Legg Calve Perthes Disease

  • Is a disease when the head of the thighbone (femur) in one hip deteriorates due to insufficient blood supply to the area.
  • Most frequently affects boys 4 to 10 ears old.


  • The blood flow of the femur is interrupted, and the tip of the bone dies over a period of one to three weeks.
  • The disorder causes a flattening of the top of the femur (the ball of the head of the femur).
  • Usually one hip is affected, although it’s possible for both to develop the condition.
  • The disorder may reflect subtle disorders of blood clothing.


  • Cause of LPD is insufficient blood supply to the femoral head.
  • Epiphyseal plate and the ligamentum vessels become nonfunctional.
  • Resulting in flattening and collapse of the femoral head.
  • Osteonecrosis

Signs and Symptoms

  1. Knee pain
  2. Persistent thigh or groin pain
  3. Atrophy of muscles in the upper thigh
  4. Slight shortening of the leg, or legs of unequal length.
  5. Hip stiffness restricting movement in the hip.
  6. Difficulty walking, walking with limp
  7. Limited range of motion
  8. Limited abduction and internal rotation of the hip.
  9. Mild to moderate muscle spasm.
  10. Deformity and flattening of femoral head
  11. Lateral overgrowth of the femoral head cartilage.
  12. Progressive loss of movement
  13. Abduction contractures


  1. Physical examination
  2. Arthrography
  3. Venography
  4. MRI
  5. CT scan
  6. Ultrasound
  7. Hip X-ray

Nursing Diagnosis

  1. Pain
  2. Anxiety
  3. Fear
  4. Impaired physical mobility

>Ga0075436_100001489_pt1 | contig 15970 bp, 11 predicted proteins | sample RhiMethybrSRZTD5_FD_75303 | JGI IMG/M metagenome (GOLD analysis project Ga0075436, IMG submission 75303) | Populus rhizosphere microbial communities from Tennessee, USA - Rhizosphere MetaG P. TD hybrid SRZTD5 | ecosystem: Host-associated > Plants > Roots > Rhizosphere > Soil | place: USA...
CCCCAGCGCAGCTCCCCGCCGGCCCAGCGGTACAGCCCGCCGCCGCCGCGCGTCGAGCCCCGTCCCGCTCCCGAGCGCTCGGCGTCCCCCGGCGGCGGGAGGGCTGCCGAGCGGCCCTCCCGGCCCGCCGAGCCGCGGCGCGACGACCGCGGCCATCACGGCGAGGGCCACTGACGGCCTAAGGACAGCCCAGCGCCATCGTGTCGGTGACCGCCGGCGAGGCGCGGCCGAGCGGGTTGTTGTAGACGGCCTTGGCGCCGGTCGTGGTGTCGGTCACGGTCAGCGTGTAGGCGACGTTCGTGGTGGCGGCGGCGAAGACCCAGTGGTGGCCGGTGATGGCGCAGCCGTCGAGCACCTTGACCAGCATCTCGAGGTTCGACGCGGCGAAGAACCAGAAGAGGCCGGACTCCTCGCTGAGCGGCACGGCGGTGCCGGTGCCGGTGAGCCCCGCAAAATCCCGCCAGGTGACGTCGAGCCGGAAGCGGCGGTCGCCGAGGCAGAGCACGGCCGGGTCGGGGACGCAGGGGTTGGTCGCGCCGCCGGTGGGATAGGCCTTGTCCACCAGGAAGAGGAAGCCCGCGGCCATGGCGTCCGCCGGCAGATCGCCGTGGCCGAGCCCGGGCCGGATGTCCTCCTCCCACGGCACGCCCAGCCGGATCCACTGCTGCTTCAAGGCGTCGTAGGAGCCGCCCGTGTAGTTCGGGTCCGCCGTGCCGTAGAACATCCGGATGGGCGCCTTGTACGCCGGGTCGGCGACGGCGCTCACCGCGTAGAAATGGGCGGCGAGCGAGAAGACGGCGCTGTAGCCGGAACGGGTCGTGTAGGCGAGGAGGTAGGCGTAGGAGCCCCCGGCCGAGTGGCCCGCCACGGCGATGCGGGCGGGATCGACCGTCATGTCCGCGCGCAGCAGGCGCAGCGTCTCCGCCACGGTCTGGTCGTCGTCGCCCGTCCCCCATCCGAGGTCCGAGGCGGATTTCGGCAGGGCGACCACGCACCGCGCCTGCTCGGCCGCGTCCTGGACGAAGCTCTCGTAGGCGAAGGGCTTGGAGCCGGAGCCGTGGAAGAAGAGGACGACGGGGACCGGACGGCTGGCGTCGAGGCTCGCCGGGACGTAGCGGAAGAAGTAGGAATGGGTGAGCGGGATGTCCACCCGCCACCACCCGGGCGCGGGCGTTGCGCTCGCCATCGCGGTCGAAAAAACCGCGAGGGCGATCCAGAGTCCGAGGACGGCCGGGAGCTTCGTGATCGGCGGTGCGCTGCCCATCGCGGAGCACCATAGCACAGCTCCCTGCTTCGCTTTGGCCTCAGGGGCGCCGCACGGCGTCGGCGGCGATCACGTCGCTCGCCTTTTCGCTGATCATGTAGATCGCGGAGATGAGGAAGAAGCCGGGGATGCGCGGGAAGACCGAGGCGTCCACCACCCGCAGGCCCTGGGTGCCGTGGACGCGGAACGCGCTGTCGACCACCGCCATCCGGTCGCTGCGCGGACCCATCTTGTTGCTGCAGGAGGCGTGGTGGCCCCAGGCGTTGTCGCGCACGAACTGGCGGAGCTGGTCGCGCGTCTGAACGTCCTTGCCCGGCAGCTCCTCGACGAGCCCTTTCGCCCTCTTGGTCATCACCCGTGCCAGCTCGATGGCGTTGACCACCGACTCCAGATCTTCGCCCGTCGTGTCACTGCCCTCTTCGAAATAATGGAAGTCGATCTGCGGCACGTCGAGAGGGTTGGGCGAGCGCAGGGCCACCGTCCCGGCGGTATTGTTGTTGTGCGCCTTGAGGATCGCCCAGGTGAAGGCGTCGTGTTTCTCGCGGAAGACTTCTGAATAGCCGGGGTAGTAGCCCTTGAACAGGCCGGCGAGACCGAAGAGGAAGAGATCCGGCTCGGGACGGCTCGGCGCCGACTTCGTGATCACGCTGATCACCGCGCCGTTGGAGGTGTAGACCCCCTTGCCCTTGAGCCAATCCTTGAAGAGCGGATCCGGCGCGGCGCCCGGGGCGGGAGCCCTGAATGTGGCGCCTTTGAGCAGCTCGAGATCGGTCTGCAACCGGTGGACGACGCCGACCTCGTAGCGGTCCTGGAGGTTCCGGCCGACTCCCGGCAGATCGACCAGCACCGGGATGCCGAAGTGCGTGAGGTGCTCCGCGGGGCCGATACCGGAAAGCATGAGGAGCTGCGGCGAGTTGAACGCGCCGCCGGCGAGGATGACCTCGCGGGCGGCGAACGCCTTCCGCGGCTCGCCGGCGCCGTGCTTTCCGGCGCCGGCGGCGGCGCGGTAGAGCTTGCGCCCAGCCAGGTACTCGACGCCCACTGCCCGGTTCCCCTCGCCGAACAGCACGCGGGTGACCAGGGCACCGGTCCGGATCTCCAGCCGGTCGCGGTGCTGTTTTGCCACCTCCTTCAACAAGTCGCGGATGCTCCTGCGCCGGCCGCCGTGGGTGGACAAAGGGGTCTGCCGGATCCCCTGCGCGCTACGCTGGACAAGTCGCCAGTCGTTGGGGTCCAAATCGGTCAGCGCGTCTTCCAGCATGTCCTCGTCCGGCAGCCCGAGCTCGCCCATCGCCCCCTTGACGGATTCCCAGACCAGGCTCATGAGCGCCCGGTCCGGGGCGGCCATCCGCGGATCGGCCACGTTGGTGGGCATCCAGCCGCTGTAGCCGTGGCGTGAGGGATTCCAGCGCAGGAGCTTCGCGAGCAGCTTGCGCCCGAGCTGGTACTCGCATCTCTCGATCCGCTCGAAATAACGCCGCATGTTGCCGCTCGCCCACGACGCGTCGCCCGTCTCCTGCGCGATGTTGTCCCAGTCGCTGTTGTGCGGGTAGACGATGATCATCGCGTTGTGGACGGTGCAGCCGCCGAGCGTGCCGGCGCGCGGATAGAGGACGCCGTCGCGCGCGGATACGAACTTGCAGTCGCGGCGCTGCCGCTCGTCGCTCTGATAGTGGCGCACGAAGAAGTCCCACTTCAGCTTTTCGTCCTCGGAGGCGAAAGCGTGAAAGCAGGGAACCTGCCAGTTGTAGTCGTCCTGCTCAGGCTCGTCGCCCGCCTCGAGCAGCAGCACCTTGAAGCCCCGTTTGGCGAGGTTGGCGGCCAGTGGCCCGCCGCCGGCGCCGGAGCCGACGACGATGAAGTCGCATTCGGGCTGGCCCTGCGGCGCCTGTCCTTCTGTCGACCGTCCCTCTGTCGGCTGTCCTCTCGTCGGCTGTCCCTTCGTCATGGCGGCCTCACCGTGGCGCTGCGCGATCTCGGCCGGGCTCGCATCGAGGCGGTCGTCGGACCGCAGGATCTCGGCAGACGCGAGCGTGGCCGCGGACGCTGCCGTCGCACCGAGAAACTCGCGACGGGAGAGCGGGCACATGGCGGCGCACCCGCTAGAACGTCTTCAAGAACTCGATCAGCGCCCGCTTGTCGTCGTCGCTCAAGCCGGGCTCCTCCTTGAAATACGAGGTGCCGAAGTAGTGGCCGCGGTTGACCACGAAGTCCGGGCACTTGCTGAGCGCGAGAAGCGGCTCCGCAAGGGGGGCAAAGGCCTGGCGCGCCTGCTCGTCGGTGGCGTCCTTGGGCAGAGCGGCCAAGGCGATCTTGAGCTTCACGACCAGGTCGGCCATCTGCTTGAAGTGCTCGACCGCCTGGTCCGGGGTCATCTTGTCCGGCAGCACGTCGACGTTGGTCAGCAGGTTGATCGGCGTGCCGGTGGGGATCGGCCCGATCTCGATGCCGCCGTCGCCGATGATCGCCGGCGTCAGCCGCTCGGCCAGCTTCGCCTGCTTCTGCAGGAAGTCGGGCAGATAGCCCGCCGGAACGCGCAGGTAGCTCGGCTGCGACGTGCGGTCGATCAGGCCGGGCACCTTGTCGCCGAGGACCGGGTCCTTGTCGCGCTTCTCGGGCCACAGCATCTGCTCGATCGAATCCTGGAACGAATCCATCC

5. Activity intolerance
  6. Ineffective role performance
  7. Low self-esteem
  8. Social isolation
  9. Trauma

Nursing Interventions

  1. Evaluate home and provide guidance to the family regarding the childs home care.
  2. Encourage family participation to the child’s care so that members can become familiar with details of its management.
  3. Enable the child to participate as many normal activities of life as possible.
  4. Plans must be made for continuing education.
  5. Provide diversional activities.
  6. Play should include exercise for involved extremities.
  7. Special activities with peers should be arranged.
  8. Provide emotional support to the child and his family because of the long term mature of illness.
  9. Provide the family with frequent opportunities to express their feeling.
  10. Point out even small indications for recovery process.
  11. Encourage range of motion exercises.
  12. Provide bed rest to conserve energy.


  • Osteoarthritis
  • Hypothyroidism
  • Sickle cell anemia
  • Septic arthritis

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